One aspect of performance that totally floored me is its ability to control flare and ghosting. I found I could not induce internal reflections or ghosting however I pointed the lens into the glaring sun. In fact I stopped trying because I was worried about burning the sensor. It’s possible to cause some flare (veiling glare) but take a look at the shot through leaves into the sun. Amazing!
The other outstanding aspect of the lens is one that was never a concern before, and it’s the quality of the out-of-focus blur. In this optic, the blur quality – or bokeh – is double cream to the first-crop strawberries of its sharpness.
What is Bokeh For?
Everyone seems to be in search of ‘good’ bokeh (i.e. the quality of out-of-focus blur). But have you noticed that discussions on bokeh almost exclusively covers the quality of out-of-focus highlights? The cool thing to have are discs of unsharpness that are circular in shape, smoothly gradated, without onion-like rings. While out-of-focus highlights grab the headlines, quality bokeh is important for something else.
Good bokeh help define texture. Since texture consists of areas that are slightly de-focused as well areas in focus, the quality of that blur contributes to the definition of the texture. The smoother the blur image, the more true and life-like the texture. This is most important with skin tones. In my thinking, that’s why good bokeh is important for portrait lenses. It’s not the highlights, but the out-of-focus skin tones that really benefit from smooth blur.
There is a ‘but’, however. The more you work with out-of-focus effects, the more you have to accept the aberrations that cause coloured fringes. This is because the sensor is picking up the bundles of light spreading out like a rainbow. You usually see this at the edges of the image bundle, but with this lens at full aperture, it occurs closer to the centre. Most of the time you won’t see it, but if you push the contrast at hard edges, it’s evident.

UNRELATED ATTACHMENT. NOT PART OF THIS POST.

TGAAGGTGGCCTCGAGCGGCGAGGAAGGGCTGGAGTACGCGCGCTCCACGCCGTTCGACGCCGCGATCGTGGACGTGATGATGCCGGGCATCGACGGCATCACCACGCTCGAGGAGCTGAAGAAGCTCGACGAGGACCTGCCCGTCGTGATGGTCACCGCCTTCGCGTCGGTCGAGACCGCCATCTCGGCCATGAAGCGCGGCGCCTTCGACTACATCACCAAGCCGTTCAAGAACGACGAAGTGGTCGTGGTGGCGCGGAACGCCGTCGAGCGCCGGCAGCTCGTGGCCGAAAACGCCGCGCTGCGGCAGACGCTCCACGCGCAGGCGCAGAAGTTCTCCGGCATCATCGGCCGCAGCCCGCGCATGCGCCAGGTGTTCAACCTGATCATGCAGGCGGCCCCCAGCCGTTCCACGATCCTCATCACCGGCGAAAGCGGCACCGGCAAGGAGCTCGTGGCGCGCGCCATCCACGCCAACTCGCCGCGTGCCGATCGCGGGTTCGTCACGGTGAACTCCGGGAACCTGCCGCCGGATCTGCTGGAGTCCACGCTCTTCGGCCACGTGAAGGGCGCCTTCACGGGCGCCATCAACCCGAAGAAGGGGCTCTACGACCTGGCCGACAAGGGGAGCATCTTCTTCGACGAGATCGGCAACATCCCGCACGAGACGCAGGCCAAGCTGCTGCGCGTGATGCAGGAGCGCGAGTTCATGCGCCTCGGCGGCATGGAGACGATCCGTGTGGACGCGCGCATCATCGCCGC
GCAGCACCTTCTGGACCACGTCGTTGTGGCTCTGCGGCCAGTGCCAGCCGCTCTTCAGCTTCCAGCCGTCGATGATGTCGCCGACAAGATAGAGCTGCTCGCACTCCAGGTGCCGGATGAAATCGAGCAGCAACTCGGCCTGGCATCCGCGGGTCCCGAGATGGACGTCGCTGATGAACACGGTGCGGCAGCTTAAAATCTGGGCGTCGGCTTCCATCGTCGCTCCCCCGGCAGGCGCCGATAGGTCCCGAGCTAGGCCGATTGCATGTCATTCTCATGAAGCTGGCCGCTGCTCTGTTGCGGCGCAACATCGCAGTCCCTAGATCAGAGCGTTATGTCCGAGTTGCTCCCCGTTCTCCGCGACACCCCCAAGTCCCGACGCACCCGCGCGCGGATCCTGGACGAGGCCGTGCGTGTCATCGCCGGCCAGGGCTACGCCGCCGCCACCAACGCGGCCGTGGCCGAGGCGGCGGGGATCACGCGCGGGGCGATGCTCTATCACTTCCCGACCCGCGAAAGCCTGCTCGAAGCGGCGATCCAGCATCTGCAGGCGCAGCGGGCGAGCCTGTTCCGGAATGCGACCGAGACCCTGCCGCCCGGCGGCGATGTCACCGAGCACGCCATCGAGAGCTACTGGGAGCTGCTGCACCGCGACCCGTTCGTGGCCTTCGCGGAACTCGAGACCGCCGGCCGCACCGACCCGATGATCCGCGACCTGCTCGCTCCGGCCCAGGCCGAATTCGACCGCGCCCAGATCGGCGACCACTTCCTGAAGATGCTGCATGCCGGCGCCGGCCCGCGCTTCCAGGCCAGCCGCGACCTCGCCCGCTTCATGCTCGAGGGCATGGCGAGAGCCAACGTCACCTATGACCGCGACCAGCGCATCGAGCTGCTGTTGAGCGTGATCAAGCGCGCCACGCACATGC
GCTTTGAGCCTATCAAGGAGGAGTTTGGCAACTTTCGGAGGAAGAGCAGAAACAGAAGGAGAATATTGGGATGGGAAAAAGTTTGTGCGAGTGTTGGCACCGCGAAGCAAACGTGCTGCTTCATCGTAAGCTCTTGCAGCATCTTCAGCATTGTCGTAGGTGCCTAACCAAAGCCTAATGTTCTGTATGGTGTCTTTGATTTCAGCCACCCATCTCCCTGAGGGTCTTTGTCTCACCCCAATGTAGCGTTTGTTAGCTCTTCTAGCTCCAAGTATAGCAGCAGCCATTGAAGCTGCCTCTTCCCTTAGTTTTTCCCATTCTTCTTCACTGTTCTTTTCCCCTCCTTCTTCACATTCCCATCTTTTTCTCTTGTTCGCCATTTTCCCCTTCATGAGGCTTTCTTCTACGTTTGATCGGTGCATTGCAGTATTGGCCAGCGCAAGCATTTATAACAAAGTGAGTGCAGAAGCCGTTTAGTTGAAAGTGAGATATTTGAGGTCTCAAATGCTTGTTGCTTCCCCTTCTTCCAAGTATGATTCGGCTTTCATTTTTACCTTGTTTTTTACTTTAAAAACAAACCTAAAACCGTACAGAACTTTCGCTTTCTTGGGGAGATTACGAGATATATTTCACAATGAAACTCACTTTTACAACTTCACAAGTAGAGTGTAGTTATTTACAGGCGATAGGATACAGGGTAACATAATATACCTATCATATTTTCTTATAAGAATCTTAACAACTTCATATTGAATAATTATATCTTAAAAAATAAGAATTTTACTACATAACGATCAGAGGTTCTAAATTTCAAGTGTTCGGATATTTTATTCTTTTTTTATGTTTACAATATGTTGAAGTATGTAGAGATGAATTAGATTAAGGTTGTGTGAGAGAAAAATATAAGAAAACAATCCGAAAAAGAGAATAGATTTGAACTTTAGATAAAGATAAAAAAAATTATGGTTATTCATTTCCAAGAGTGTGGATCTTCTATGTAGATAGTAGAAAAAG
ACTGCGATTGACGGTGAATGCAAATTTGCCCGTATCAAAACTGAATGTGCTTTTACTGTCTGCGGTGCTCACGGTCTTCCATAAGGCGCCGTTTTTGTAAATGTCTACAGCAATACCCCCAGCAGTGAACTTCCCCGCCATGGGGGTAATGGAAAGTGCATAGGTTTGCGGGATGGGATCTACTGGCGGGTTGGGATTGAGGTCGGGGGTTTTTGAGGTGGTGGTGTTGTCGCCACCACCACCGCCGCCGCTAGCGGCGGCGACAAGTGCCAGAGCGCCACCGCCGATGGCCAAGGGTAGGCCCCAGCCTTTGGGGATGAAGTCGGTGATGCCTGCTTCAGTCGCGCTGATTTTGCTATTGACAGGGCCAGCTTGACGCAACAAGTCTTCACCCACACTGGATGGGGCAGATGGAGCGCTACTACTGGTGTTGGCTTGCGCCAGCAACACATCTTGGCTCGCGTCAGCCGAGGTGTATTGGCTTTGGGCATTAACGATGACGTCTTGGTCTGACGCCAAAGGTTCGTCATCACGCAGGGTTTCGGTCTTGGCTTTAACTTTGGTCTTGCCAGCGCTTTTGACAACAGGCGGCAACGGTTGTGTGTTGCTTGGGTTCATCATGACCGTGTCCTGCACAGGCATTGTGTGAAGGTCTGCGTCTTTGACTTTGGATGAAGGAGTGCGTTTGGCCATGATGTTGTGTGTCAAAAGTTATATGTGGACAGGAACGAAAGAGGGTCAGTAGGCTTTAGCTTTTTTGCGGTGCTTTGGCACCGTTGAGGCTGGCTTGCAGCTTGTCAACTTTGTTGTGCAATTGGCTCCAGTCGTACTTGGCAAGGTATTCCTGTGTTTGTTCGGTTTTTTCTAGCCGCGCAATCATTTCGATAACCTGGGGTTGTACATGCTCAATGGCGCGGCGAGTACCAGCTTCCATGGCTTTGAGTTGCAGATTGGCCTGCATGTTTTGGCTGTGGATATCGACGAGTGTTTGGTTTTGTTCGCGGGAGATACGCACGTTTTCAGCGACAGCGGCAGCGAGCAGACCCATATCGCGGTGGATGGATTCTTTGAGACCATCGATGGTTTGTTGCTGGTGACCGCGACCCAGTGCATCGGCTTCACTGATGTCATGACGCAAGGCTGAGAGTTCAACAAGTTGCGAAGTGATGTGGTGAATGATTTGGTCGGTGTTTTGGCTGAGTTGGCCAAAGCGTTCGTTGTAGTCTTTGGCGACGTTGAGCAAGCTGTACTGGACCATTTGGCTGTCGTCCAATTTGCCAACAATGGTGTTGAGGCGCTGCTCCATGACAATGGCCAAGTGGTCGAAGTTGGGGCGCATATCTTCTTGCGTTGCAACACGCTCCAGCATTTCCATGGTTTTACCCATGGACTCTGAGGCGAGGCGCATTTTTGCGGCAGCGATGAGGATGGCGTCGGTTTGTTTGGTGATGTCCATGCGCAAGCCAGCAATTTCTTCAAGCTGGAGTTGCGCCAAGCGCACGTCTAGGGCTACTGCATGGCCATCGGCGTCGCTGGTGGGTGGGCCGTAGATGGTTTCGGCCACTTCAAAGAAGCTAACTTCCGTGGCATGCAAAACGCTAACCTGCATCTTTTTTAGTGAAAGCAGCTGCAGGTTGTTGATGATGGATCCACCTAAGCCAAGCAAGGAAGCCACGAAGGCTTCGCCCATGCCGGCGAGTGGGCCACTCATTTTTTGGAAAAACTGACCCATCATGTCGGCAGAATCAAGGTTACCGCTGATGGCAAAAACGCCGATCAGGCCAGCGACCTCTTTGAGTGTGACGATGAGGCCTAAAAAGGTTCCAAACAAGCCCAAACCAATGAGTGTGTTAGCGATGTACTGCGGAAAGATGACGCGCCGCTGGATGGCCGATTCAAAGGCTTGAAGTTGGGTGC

Having the lens for only a few days, and living in Auckland, I couldn’t point it at stars. The promotional text says pains were taken to deal with aberrations that astro photographers don’t like, so that’s something to look forward to. In every department that I experienced – from physical presentation to auto-focus speed to imaging – the 24mm f/1.4 GM is an outstandingly rewarding lens to use. Frankly, it was huge fun.
It’s neither a general-purpose lens nor cheap, so if you’re a landscape photographer who loves extensive depth of field, there’s little point shelling out for (the Sony 24mm f/1.8 is a first-rate lens at about half the price). On the other hand, street and travel photographers or photojournalists who like the wide-angle view will find this a dream lens. You’ll be able to shoot action with auto-focus down to very low light levels yet be confident of top-notch results. And you can work with out-of-focus effects with ease. What’s more, its compactness means that overall it easily out-classes the competing optics. It’s now on my list of ‘must haves’!
About the Author
Tom Ang is a Sony Digital Imaging Ambassador and a leading authority on photography, having written over 40 books on the subject. He has worked as a photographer, picture editor, magazine editor, university lecturer, consultant and international juror. You can learn more about Tom by visiting his website: www.tomang.com